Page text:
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by Ken Follett

Book list Those eagerly awaiting volume three of Follett's ambitious Century Trilogy will not be disappointed. Despite the long wait Winter of the World was published in 2012 both the history propelling the multiple plots and the third generation of the interrelated cast of characters are so familiar, readers should have no trouble picking up the threads of the story line left dangling at the end of the previous installment. Spanning the globe and the latter third of twentieth century, this saga continues to follow the lives and loves of the members of five global families, as they struggle against a backdrop of tumultuous international events. As the years roll by, the Cold War, the Cuban Missile Crisis, the Berlin Wall, the assassination of JFK, the civil rights movement, the Vietnam War, and the crumbling of communism are intimately viewed through the eyes and emotions of a representative array of witnesses to history. Follett does an outstanding job of interweaving and personalizing complicated narratives set on a multicultural stage. HIGH-DEMAND BACKSTORY: Follett needs no hard sell. The previous two installments of the ambitious Century Trilogy were best-sellers; expect no less from this superb concluding chapter.--Flanagan, Margaret Copyright 2010 Booklist

From Booklist, Copyright © American Library Association. Used with permission.

Library Journal The final volume in Follett's latest trilogy (after Fall of Giants and Winter of the World) is worth the wait. The formula is the same as in previous books: the continuing history of five families, now conflated into four-British, American, German, Russian-traced against the background of dramatic public events. The second book ended in 1948 with the Rosenberg spy trial, and now Follett starts in 1961, when Rebecca Hoffman learns an unpleasant truth about her East German husband. George Jakes, the biracial son of a white senator from the previous volume, is hired by the White House as window dressing-the Kennedys mustn't look like bigots-but soon becomes a trusted aide to Bobby Kennedy. Thus he witnesses what goes on in the -Kennedy White House and in the civil rights campaign. German families are separated for decades by the Berlin Wall. Two grandchildren-German and English-form a successful rock band, our entree to the everything-goes 1960s. Follett covers all the bases in this sprawling, energetic novel. Bad things abound, but, the tone is upbeat. The book ends with the televising of Obama's 2008 election speech. Watching with his family, George has tears in his eyes for the fallen martyrs who made the event possible. VERDICT Once again, Follett has written pitch-perfect popular fiction that readers will devour. [See Prepub Alert, 3/24/14.]-David Keymer, Modesto, CA (c) Copyright 2014. Library Journals LLC, a wholly owned subsidiary of Media Source, Inc. No redistribution permitted.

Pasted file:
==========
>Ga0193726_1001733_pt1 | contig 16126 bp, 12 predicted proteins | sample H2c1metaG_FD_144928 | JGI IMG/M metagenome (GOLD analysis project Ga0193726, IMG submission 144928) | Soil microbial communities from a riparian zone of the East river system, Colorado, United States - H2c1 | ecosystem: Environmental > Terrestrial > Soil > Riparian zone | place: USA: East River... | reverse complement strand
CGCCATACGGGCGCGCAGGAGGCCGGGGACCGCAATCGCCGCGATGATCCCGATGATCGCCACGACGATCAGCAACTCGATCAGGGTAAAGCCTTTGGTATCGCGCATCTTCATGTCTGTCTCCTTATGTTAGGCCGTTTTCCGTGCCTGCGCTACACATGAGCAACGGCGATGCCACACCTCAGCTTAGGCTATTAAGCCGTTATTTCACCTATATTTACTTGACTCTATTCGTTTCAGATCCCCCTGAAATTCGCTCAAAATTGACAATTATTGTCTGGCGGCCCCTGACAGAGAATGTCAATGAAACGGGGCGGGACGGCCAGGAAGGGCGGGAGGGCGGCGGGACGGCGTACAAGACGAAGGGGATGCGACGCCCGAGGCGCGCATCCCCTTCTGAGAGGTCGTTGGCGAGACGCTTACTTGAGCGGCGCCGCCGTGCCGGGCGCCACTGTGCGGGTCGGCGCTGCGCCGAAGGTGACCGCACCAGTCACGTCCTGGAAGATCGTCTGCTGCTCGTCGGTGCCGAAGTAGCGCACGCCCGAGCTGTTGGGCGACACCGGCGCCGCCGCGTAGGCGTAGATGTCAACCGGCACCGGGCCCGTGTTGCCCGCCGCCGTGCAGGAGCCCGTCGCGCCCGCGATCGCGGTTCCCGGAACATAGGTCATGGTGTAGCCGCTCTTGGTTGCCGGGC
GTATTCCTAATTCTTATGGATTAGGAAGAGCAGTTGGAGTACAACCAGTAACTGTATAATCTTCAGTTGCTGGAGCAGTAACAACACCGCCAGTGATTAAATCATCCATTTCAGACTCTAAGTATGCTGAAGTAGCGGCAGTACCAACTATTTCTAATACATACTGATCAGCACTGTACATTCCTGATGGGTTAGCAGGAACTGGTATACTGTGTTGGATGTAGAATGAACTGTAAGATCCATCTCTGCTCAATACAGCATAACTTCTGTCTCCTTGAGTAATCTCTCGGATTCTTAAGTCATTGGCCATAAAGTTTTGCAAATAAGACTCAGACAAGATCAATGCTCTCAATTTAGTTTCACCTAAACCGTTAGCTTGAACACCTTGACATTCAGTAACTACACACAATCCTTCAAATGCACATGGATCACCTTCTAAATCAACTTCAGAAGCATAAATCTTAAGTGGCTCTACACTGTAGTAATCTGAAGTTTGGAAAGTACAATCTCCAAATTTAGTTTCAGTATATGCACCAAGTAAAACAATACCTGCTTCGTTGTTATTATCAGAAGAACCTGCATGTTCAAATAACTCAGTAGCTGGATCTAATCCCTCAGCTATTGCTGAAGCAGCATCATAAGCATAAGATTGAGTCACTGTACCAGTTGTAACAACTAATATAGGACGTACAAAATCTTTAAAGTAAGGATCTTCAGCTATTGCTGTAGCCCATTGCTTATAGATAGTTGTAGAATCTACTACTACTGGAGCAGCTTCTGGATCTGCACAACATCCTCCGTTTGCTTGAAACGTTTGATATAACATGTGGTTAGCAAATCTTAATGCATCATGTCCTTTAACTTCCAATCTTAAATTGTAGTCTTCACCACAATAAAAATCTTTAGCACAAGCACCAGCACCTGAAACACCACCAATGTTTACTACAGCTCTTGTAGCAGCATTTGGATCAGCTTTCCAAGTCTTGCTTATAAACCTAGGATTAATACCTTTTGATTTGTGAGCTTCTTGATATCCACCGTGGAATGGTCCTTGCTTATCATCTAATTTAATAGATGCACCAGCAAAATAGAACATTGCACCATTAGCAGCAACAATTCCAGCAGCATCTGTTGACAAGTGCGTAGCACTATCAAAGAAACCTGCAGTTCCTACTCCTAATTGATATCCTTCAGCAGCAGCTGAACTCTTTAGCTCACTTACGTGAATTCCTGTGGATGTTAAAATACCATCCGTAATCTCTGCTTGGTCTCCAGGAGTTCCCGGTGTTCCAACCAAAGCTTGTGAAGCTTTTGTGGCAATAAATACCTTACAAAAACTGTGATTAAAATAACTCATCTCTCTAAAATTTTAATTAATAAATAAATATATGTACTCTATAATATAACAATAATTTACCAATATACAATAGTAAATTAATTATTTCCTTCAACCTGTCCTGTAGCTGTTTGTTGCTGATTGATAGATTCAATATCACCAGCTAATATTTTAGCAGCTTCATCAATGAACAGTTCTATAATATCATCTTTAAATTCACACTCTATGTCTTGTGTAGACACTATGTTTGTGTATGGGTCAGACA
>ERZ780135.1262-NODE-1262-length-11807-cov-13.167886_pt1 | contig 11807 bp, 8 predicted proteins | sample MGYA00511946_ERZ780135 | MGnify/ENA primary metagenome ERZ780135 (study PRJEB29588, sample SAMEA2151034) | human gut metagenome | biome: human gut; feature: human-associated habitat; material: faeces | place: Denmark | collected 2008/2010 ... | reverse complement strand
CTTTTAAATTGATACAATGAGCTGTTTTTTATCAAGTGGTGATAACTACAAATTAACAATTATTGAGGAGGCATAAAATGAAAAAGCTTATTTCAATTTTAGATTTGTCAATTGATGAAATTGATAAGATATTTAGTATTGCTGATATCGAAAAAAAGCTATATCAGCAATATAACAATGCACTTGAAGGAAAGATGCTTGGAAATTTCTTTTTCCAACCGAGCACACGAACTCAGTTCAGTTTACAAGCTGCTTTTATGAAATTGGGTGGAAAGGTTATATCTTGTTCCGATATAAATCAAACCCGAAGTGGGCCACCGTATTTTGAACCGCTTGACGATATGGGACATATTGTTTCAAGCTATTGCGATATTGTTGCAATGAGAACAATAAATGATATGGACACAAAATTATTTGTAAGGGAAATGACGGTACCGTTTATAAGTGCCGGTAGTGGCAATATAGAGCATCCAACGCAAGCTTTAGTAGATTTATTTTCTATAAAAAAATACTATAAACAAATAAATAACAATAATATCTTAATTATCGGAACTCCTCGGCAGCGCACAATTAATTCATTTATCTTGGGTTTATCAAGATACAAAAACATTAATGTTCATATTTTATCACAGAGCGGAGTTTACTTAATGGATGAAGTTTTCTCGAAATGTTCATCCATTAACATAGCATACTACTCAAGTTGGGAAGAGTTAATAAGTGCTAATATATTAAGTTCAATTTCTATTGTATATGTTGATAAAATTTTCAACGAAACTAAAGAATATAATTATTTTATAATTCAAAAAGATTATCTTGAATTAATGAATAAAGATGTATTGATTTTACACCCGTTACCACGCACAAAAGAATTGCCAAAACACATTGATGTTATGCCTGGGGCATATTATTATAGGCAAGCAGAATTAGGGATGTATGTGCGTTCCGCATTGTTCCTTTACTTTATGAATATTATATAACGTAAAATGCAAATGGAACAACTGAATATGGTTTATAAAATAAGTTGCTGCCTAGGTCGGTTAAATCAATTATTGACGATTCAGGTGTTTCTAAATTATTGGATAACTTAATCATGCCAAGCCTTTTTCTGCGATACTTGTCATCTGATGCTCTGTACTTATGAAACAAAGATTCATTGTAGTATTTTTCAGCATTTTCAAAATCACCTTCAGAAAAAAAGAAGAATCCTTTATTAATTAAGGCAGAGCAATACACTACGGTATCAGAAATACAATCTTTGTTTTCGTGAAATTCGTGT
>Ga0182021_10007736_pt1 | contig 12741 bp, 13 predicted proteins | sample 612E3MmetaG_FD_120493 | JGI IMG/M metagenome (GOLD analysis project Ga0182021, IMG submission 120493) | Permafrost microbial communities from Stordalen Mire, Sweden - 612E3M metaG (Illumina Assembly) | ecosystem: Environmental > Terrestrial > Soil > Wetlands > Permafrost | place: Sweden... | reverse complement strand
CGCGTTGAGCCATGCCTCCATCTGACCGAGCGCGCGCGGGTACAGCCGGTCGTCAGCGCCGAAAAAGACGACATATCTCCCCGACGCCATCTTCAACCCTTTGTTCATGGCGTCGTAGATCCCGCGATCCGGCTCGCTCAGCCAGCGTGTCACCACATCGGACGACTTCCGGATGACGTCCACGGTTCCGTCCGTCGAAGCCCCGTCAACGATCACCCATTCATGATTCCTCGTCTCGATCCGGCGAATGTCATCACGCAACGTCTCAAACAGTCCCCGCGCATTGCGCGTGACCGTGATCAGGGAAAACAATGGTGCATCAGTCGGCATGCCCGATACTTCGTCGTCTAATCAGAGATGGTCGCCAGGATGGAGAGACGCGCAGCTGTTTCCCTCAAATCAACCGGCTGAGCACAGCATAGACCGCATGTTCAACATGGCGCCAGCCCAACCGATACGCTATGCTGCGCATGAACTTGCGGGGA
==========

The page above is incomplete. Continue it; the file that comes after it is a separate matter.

(c) Copyright Library Journals LLC, a wholly owned subsidiary of Media Source, Inc. No redistribution permitted.